‘Incrementalism’ only sounds like the next horrible religion to captivate Tom Cruise. It’s actually a chronic condition that’s claimed countless corporate careers. Its devastation can be measured in thousands of yards – of yacht downgrades. Before donating to your local Adopt-a-Yacht chapter, let’s study incrementalism’s latest victim, Yahoo CEO Marissa Mayer.
Ms. Mayer opened the door to infection by engaging in high risk behaviors. For about $42M a year, she agreed to give mouth-to-mouth to a drooling tech cadaver called “Yahoo!” Ignoring every red flag, like a pre-punctuated name and five dead predecessors, Ms. Mayer quickly contracted full-blown incrementalism. She shunned big bets for smaller, safer ones. And now, only a scant $158M exit package stands between her and having to pleasure Charlie Sheen for pizza money.
In all fairness, even those considered immune to incrementalism – Elon Musk, Steve Jobs, Napoleon – might not have survived prolonged exposure to Yahoo? The company’s greatest asset is tens of millions of everybody’s dad, poking around on Yahoo? Mail and Yahoo? Finance, doing their best to send their social security numbers to some hard luck Nigerian general.
So why does incrementalism hurt so many?
1. Yachts make great pacifiers.
According to the Yacht-Innovation Index, the more feet of boat owned by the top 20 executives, the less innovative the company. It’s a known fact. Or, words that could be facts – with actual research and effort. Regardless, YII – nay, YII! – is just a nautical way of saying big bets are not only up to the CEO.
Over time, incrementalism hobbles corporate culture.
- Some fear the unfamiliar. In Yahoo’s case, anyone not in mom jeans.
- Others surrender and coast. This might be why Marissa rightly ended Yahoo’s Work-In-Your-Panties Program. Everyone had to hustle back to the office, despite a hail of #hashtag heroism by expendable idiots with no knowledge or stake in the matter…but just enough money for web access.
- According to The 9 Corporate Personality TypesTM, tribes of “Survivors” nest deep inside organizations. They defend fiefdoms and the status quo until the bitter end. They’ll be clutching their 401K’s and offsite tchotchkes as their office is repainted for Woohoo!! – the app that will disrupt disruption.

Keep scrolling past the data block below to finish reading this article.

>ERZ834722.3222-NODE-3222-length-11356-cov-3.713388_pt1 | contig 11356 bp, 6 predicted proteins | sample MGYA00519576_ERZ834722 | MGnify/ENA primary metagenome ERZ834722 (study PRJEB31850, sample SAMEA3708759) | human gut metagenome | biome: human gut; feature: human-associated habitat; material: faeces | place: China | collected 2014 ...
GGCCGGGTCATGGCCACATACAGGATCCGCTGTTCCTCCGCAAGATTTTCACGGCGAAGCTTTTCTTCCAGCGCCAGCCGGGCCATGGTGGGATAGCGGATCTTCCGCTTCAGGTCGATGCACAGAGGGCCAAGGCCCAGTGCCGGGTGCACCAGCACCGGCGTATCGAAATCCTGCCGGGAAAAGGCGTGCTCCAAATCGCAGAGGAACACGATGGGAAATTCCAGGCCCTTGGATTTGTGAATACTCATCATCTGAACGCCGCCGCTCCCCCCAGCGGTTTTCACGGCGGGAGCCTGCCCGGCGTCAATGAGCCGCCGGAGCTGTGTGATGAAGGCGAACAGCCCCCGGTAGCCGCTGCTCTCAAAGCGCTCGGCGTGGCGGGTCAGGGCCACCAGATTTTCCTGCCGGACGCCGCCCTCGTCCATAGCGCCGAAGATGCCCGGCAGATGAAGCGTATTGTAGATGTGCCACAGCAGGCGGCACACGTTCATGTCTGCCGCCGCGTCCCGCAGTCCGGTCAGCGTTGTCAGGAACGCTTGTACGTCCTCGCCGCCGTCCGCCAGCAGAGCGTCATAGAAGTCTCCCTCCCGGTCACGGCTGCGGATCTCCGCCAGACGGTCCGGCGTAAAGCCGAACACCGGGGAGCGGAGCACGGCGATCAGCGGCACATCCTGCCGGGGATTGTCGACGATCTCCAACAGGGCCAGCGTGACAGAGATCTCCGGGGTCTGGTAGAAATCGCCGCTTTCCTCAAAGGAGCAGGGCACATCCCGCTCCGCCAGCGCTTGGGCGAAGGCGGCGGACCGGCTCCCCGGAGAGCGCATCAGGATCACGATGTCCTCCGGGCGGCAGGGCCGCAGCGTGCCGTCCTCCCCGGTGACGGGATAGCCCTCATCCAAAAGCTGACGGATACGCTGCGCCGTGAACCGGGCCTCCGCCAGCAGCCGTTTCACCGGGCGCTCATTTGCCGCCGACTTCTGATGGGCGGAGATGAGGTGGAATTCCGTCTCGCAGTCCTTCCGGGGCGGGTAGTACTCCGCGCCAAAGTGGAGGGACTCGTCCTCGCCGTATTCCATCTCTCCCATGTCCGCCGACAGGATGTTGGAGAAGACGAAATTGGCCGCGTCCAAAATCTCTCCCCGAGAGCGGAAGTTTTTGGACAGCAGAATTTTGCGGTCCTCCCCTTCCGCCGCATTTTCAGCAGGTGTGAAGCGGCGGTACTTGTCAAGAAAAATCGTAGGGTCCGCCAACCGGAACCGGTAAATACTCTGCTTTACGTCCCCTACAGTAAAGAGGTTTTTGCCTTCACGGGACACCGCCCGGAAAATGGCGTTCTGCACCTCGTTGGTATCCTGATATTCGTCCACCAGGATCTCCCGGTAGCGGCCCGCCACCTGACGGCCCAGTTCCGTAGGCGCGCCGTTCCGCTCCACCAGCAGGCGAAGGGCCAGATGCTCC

2. Corporations have a massive shortage of visionaries.
Visionaries rarely climb corporate ladders. They’re heretics who take risks and ‘don’t play by the rules,’ like Mel Gibson in every 90’s movie.
Those who commandeer the battleship are a different breed. They favor strategy over imagination, brains over balls, consumer research over an eccentric designer with a crate of Captain Morgan.
This vision shortage leads many flailing behemoths to nuzzle back into the arms of founders or past CEO’s. It worked for Starbucks, Dell and Apple. We’ll see if it works with Jack Dorsey at Twitter, Mark Pincus at Zynga, and Steve Huffman at Reddit. Struggling brands like KFC, Sears and Macy’s would need a séance and a shovel to get their daredevils back.
Ironically, Jerry Yang, who co-founded Yahoo, made two big bets that comprise all of Yahoo’s value today. Without investments in Alibaba and Yahoo Japan, Yahoo? would have to send you cash and blood diamonds to buy its worthless shares. But it was Jerry’s last big bet that cost him his job. He failed to sell Yahoo to Microsoft for $47.5B. What looks like a massive blunder was a natural risk of gambling with visionaries – if they lose, they’ll do it betting on themselves. This time, Jerry lost.
“I brought you into this world and I can take you out.”
– God, the Bible (or Al Bundy, ‘Married with Children’)
Like famous comedians testing new material, even revered visionaries have a narrow window of goodwill. They need to find a good idea, bet everything on it, and make painful adjustments before the audience resumes sexting, as it has with Marissa Mayer.
3. In the end, incrementalism is a form of denial.
For years, Lady Gaga tried to out-dance, out-shock, and out-sex the Mileys, Taylor Swifts and Rihannas of the world. It wasn’t until 2012 when she sat down, alone, at a piano to sing Edge of Glory for Howard Stern that so many realized she was Michael Jordan playing baseball. Since then, she’s slowly crawled out of Tim Burton’s closet and into her own skin.
In the end, Ms. Mayer’s incrementalism was Gaga-ism. Yahoo needed to bet big – on itself. There were maybe four assets still drawing a crowd at Yahoo – its maligned home page, Mail, Finance and Sports. Of course, to bet big on one of them would mean coming to terms with who was in that crowd. It wasn’t sexy Instagrammers, YouTube sensations, or the blue and black (or white and gold) dress.
Yahoo became the sad, creepy 50-year-old texting 20-somethings on Tinder with baffling Love Boat and M*A*S*H references. Dad never wanted Tumblr or episodes of Community. (The stars of Community didn’t want episodes of Community.) Dad wanted Patriots scores, financial security, and counterfeit Cialis refills.
Yahoo missed the chance to be the one thing no one in Silicon Valley dares to be – old and proud. There are plenty of big bets to be made in “Gray Tech”, but likely not by Yahoo. It died here. Slowly. Incrementally. Gray.
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